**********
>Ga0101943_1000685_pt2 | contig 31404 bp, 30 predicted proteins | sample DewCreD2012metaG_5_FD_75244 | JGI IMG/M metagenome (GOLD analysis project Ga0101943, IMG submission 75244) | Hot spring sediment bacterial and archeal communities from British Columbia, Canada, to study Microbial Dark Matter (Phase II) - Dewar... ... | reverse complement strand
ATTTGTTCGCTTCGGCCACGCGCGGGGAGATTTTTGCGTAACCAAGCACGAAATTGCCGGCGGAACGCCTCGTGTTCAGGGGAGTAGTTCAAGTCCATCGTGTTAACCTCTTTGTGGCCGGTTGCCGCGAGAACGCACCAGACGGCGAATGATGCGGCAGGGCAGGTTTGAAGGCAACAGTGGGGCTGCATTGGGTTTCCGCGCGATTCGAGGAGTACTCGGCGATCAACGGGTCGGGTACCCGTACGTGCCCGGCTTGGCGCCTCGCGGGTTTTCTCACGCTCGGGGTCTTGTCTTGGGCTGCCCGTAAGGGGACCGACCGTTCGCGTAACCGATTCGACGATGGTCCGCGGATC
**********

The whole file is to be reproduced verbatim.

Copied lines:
>Ga0101943_1000685_pt2 | contig 31404 bp, 30 predicted proteins | sample DewCreD2012metaG_5_FD_75244 | JGI IMG/M metagenome (GOLD analysis project Ga0101943, IMG submission 75244) | Hot spring sediment bacterial and archeal communities from British Columbia, Canada, to study Microbial Dark Matter (Phase II) - Dewar... ... | reverse complement strand
ATTTGTTCGCTTCGGCCACGCGCGGGGAGATTTTTGCGTAACCAAGCACGAAATTGCCGGCGGAACGCCTCGTGTTCAGGGGAGTAGTTCAAGTCCATCGTGTTAACCTCTTTGTGGCCGGTTGCCGCGAGAACGCACCAGACGGCGAATGATGCGGCAGGGCAGGTTTGAAGGCAACAGTGGGGCTGCATTGGGTTTCCGCGCGATTCGAGGAGTACTCGGCGATCAACGGGTCGGGTACCCGTACGTGCCCGGCTTGGCGCCTCGCGGGTTTTCTCACGCTCGGGGTCTTGTCTTGGGCTGCCCGTAAGGGGACCGACCGTTCGCGTAACCGATTCGACGATGGTCCGCGGATC